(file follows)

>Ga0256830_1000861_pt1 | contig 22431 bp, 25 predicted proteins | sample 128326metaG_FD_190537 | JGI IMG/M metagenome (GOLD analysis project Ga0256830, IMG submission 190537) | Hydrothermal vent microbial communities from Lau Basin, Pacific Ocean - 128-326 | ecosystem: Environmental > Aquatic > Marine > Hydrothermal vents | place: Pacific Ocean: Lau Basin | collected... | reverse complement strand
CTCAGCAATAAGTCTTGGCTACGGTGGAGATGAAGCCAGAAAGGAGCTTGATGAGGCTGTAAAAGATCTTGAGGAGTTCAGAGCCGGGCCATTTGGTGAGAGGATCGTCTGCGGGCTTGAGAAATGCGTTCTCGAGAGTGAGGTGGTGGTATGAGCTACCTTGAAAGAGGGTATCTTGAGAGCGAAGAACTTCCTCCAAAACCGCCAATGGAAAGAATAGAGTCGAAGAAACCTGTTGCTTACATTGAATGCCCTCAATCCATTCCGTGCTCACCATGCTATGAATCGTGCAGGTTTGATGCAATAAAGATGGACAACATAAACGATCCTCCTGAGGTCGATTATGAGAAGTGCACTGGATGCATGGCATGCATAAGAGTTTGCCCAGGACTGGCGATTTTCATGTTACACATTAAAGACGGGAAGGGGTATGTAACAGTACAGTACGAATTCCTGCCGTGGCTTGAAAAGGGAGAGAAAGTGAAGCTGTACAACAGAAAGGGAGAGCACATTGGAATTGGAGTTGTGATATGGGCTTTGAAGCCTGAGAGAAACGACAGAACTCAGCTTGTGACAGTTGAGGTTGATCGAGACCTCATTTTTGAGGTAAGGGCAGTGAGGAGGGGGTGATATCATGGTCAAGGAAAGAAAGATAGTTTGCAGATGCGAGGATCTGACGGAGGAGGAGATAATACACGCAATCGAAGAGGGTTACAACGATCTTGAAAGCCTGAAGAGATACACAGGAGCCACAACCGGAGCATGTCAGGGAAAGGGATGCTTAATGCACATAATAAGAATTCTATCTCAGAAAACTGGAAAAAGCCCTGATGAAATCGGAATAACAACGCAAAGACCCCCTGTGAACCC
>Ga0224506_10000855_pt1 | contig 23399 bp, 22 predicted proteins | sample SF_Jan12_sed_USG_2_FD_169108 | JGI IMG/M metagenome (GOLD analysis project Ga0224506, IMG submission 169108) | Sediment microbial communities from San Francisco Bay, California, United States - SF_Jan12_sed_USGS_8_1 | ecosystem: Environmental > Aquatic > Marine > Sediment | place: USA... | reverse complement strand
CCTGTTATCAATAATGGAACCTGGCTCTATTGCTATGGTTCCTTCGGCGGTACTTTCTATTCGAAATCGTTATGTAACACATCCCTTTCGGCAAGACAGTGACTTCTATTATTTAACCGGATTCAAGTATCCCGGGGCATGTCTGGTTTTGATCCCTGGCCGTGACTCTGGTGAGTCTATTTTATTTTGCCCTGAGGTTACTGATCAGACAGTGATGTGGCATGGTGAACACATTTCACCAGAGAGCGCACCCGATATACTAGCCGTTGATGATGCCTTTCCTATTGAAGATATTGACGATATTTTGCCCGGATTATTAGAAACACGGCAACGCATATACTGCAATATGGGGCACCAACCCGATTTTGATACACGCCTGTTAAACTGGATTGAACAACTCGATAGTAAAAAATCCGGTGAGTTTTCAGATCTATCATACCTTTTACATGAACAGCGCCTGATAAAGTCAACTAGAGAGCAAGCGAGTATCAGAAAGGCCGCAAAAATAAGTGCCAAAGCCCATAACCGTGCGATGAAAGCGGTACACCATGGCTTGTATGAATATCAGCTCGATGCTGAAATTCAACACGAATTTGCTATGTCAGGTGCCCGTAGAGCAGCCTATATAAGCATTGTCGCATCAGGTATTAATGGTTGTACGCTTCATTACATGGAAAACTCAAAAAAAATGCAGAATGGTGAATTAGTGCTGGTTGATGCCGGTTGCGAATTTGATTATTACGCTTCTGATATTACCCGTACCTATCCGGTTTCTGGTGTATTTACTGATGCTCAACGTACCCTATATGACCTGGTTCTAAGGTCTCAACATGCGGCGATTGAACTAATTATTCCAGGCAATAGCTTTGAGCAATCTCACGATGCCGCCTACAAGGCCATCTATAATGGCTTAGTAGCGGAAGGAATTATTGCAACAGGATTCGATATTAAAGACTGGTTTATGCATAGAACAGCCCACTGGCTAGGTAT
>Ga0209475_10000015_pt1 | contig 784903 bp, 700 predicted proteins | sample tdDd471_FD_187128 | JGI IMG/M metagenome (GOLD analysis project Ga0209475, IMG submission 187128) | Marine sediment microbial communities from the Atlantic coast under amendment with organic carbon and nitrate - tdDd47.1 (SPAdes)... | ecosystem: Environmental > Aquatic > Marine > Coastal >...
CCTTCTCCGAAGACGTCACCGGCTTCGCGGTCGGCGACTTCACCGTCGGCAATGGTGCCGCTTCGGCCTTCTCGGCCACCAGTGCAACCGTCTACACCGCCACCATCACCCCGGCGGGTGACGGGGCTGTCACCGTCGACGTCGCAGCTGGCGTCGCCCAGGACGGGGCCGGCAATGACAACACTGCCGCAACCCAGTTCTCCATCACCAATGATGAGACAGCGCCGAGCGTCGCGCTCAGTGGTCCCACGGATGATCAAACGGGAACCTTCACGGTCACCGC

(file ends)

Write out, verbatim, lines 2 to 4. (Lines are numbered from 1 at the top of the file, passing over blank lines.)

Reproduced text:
CTCAGCAATAAGTCTTGGCTACGGTGGAGATGAAGCCAGAAAGGAGCTTGATGAGGCTGTAAAAGATCTTGAGGAGTTCAGAGCCGGGCCATTTGGTGAGAGGATCGTCTGCGGGCTTGAGAAATGCGTTCTCGAGAGTGAGGTGGTGGTATGAGCTACCTTGAAAGAGGGTATCTTGAGAGCGAAGAACTTCCTCCAAAACCGCCAATGGAAAGAATAGAGTCGAAGAAACCTGTTGCTTACATTGAATGCCCTCAATCCATTCCGTGCTCACCATGCTATGAATCGTGCAGGTTTGATGCAATAAAGATGGACAACATAAACGATCCTCCTGAGGTCGATTATGAGAAGTGCACTGGATGCATGGCATGCATAAGAGTTTGCCCAGGACTGGCGATTTTCATGTTACACATTAAAGACGGGAAGGGGTATGTAACAGTACAGTACGAATTCCTGCCGTGGCTTGAAAAGGGAGAGAAAGTGAAGCTGTACAACAGAAAGGGAGAGCACATTGGAATTGGAGTTGTGATATGGGCTTTGAAGCCTGAGAGAAACGACAGAACTCAGCTTGTGACAGTTGAGGTTGATCGAGACCTCATTTTTGAGGTAAGGGCAGTGAGGAGGGGGTGATATCATGGTCAAGGAAAGAAAGATAGTTTGCAGATGCGAGGATCTGACGGAGGAGGAGATAATACACGCAATCGAAGAGGGTTACAACGATCTTGAAAGCCTGAAGAGATACACAGGAGCCACAACCGGAGCATGTCAGGGAAAGGGATGCTTAATGCACATAATAAGAATTCTATCTCAGAAAACTGGAAAAAGCCCTGATGAAATCGGAATAACAACGCAAAGACCCCCTGTGAACCC
>Ga0224506_10000855_pt1 | contig 23399 bp, 22 predicted proteins | sample SF_Jan12_sed_USG_2_FD_169108 | JGI IMG/M metagenome (GOLD analysis project Ga0224506, IMG submission 169108) | Sediment microbial communities from San Francisco Bay, California, United States - SF_Jan12_sed_USGS_8_1 | ecosystem: Environmental > Aquatic > Marine > Sediment | place: USA... | reverse complement strand
CCTGTTATCAATAATGGAACCTGGCTCTATTGCTATGGTTCCTTCGGCGGTACTTTCTATTCGAAATCGTTATGTAACACATCCCTTTCGGCAAGACAGTGACTTCTATTATTTAACCGGATTCAAGTATCCCGGGGCATGTCTGGTTTTGATCCCTGGCCGTGACTCTGGTGAGTCTATTTTATTTTGCCCTGAGGTTACTGATCAGACAGTGATGTGGCATGGTGAACACATTTCACCAGAGAGCGCACCCGATATACTAGCCGTTGATGATGCCTTTCCTATTGAAGATATTGACGATATTTTGCCCGGATTATTAGAAACACGGCAACGCATATACTGCAATATGGGGCACCAACCCGATTTTGATACACGCCTGTTAAACTGGATTGAACAACTCGATAGTAAAAAATCCGGTGAGTTTTCAGATCTATCATACCTTTTACATGAACAGCGCCTGATAAAGTCAACTAGAGAGCAAGCGAGTATCAGAAAGGCCGCAAAAATAAGTGCCAAAGCCCATAACCGTGCGATGAAAGCGGTACACCATGGCTTGTATGAATATCAGCTCGATGCTGAAATTCAACACGAATTTGCTATGTCAGGTGCCCGTAGAGCAGCCTATATAAGCATTGTCGCATCAGGTATTAATGGTTGTACGCTTCATTACATGGAAAACTCAAAAAAAATGCAGAATGGTGAATTAGTGCTGGTTGATGCCGGTTGCGAATTTGATTATTACGCTTCTGATATTACCCGTACCTATCCGGTTTCTGGTGTATTTACTGATGCTCAACGTACCCTATATGACCTGGTTCTAAGGTCTCAACATGCGGCGATTGAACTAATTATTCCAGGCAATAGCTTTGAGCAATCTCACGATGCCGCCTACAAGGCCATCTATAATGGCTTAGTAGCGGAAGGAATTATTGCAACAGGATTCGATATTAAAGACTGGTTTATGCATAGAACAGCCCACTGGCTAGGTAT